Step 1 - Action for Healthy Kids
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Step 1: Gather Your Team

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School health teams come in a variety of shapes, sizes, and names (such as school health councils or wellness committees). But they all have a common goal: to rally forces to make schools healthier places for students. Research shows that schools with a wellness team that meets at least once per year have more students at a healthy weight. And having an active wellness team is associated with more healthy nutrition habits, such as students eating fewer sugary foods.

Ready to start one?

We recommend your school health team have between three and ten members, including any of the following: parents, teachers, administrators, food service personnel, P.E. teachers, school nurses, family engagement coordinators, students, and community members. Together, you’ll identify primary health concerns, lead projects that promote healthy habits, raise funds, celebrate successful health initiatives, and develop resources to help others replicate your efforts.

Before getting started, see where you might want to focus your attention this year by taking the 3-minute School Health Survey.

Steps to Building a School Health Team

  1. Find out if any wellness-oriented groups already exist and join their efforts. Or, see if health and wellness can be added to an existing group, such as the PTA/PTO or school improvement team.
  2. If there isn’t an existing health team, start your own. Identify more champions to join you, and build on their energy, passion and expertise. Your team should be creative, committed, passionate, and determined to face challenges head on. The optimal team consists of at least five individuals, including a parent and a school administrator.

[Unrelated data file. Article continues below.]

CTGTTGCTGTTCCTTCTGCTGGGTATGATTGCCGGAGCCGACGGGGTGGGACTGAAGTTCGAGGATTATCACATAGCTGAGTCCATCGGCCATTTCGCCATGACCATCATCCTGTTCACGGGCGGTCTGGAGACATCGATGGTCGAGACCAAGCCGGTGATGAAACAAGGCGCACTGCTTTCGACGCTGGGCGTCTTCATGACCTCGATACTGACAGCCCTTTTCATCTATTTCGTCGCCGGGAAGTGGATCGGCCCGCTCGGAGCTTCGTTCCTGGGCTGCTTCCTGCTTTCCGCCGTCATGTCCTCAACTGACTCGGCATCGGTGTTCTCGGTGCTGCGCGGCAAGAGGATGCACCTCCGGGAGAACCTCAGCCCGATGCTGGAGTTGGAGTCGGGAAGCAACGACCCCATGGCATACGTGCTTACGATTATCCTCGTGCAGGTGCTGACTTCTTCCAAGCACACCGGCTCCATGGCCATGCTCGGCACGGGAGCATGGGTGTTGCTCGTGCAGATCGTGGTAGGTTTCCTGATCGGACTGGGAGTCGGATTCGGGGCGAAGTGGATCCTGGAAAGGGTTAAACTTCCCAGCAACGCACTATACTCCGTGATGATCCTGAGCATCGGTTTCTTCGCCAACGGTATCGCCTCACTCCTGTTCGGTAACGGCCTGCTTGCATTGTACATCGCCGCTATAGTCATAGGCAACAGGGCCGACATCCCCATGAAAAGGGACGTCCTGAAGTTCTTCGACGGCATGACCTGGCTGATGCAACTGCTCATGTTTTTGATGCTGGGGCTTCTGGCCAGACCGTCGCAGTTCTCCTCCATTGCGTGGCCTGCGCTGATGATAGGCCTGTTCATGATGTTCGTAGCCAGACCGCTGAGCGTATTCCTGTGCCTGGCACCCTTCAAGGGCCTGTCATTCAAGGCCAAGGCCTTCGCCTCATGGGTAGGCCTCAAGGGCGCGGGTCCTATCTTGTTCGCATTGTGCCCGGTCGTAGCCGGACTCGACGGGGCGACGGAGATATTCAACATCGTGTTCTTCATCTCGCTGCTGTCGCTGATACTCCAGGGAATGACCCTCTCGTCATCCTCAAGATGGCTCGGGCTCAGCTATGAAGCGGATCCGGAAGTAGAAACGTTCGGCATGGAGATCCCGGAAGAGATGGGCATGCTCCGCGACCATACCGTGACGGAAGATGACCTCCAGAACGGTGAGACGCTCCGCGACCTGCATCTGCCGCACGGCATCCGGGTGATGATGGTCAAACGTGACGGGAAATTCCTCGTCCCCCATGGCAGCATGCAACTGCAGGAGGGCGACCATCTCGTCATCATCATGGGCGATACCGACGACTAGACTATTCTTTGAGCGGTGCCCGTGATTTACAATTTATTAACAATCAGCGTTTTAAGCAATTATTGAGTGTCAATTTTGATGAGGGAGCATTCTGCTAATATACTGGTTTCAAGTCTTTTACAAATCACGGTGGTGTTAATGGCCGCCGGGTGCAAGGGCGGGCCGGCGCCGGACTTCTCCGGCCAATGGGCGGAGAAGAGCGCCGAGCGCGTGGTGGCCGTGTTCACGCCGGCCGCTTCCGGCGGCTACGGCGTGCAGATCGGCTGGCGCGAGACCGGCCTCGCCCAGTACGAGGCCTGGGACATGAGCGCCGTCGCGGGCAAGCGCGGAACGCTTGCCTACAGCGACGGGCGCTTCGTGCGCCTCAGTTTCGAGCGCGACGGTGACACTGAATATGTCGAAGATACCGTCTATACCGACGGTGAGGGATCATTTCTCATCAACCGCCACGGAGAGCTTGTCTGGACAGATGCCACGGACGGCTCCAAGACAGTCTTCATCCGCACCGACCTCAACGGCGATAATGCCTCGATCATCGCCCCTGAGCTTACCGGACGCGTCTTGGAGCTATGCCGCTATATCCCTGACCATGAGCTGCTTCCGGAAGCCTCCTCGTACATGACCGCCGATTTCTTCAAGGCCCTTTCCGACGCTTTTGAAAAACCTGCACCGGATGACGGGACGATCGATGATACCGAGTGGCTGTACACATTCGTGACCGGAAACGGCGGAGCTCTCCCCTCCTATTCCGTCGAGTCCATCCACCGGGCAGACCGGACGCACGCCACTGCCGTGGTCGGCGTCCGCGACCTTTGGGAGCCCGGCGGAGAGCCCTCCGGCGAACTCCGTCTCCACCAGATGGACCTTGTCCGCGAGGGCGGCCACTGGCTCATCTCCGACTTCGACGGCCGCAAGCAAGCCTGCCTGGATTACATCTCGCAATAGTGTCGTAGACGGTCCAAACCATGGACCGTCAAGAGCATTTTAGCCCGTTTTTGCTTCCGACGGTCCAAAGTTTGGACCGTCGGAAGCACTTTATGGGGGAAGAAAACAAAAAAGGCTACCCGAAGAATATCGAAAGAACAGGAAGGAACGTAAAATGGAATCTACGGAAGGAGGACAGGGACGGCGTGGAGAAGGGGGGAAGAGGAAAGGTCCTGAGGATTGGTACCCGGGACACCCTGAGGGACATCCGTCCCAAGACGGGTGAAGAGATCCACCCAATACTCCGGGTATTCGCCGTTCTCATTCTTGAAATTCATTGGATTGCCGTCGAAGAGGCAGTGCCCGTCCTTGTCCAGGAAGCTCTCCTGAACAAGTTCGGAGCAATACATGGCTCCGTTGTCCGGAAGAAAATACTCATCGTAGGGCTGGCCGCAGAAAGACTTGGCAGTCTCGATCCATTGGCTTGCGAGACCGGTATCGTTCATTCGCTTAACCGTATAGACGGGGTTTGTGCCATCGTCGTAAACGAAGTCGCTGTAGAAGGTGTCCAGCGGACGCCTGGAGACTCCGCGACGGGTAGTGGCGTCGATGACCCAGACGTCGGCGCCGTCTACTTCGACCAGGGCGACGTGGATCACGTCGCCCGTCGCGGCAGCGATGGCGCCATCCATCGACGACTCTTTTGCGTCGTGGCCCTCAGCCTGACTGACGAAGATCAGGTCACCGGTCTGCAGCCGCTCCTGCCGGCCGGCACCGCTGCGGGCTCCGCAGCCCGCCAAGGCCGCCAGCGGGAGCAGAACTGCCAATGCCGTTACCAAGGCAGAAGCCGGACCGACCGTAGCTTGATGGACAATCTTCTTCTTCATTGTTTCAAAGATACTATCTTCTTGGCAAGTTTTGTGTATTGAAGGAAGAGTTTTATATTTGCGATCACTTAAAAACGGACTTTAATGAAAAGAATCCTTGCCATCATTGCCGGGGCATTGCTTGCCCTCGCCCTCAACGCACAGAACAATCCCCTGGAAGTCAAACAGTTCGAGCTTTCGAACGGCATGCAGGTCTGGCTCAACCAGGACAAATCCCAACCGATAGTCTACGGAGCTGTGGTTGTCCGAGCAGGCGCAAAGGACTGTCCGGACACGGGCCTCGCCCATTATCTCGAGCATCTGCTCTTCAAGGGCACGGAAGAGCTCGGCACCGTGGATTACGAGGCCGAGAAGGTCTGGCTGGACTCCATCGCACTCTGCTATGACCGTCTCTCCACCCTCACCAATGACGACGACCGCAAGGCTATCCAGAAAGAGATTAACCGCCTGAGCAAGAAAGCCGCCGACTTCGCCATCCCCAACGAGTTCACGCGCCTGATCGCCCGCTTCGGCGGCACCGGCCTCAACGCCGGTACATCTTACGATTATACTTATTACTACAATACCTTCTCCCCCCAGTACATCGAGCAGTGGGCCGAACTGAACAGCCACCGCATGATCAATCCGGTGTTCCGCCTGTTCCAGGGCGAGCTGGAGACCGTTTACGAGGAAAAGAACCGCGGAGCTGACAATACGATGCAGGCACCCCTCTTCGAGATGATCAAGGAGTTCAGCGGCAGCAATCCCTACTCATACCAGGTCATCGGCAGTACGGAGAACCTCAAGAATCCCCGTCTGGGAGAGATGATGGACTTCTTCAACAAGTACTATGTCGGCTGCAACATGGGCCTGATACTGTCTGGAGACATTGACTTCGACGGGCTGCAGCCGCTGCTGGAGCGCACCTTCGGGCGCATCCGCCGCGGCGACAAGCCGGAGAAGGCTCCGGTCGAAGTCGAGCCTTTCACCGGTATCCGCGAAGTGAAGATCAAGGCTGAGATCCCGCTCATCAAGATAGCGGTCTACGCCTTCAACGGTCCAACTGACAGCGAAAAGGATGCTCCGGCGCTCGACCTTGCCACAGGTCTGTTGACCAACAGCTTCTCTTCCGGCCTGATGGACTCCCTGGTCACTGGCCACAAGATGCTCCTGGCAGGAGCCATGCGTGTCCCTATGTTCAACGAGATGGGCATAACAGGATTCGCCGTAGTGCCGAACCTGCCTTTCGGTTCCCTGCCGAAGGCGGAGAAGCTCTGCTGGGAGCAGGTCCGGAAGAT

3. Understand your school wellness policy. Take time to review the existing school wellness policy to familiarize your team with requirements and goals. Read this case study to learn how Game On can be used to implement district wellness policies.
  4. Develop an “elevator pitch.” In two minutes (or two sentences) or less, be able to describe why you want to create a health team, what types of activities the team will undertake, and what kind of time commitment will be necessary.
  5. Get the principal’s approval. A supportive principal or assistant principal is essential to your efforts. A principal who participates on the team is ideal.
  6. Invite school staff, parents, students and community members to join the team. Inspire them to participate by making the case for school wellness and creating a sense of urgency about the state of children’s health and its link to student achievement. Use local statistics, personal stories and examples from your own school to make your case.
  7. Meet at least four times per school year.

Recruiting Team Members

Keep these tips in mind as you recruit staff, students, parents and community members to join the team:

  • Recruit stakeholders who represent the diversity of your community and have a deep understanding of the culture, norms and dynamics of your community.
  • Include key players/influencers in the school.
  • Make sure team members can commit the time.
  • Remember that not everyone needs to be a leader — supporters are just as important to your team’s success.
  • Invite student input and participation. Consider creating more than one student health team member position to have consistent student representation.

Developing a Vision

At first your meeting, have your team write a vision statement that defines what your school will look like if you achieve all of your goals.

Sample: “ABC Elementary students will learn how to make healhty choices and be physically active throughout the school day so they are better prepared to learn.”

Conducting Meetings

  1. Plan meetings at convenient times for all committee members
  2. Create a warm and welcoming environment.
  3. Offer opportunities for conversation and interaction.
  4. Follow a focused agenda (like this one), and limit side topics
  5. Accomplish as much as possible with emails and phone calls.
  6. Consider forming subcommittees to work on different projects or focus areas.
  7. Each meeting, give opportunities for leadership for other team members to foster buy-in. For example, task other team members to recruit new team members, lead special projects, look for fundraising options, take/send/prepare meeting notes, recruit volunteers, etc.

Get Families on Board

Do you want parents or family members on your wellness team? Help them dip their toes into the school health pool with resources and ideas from Parents for Healthy Kids.

Parent Resources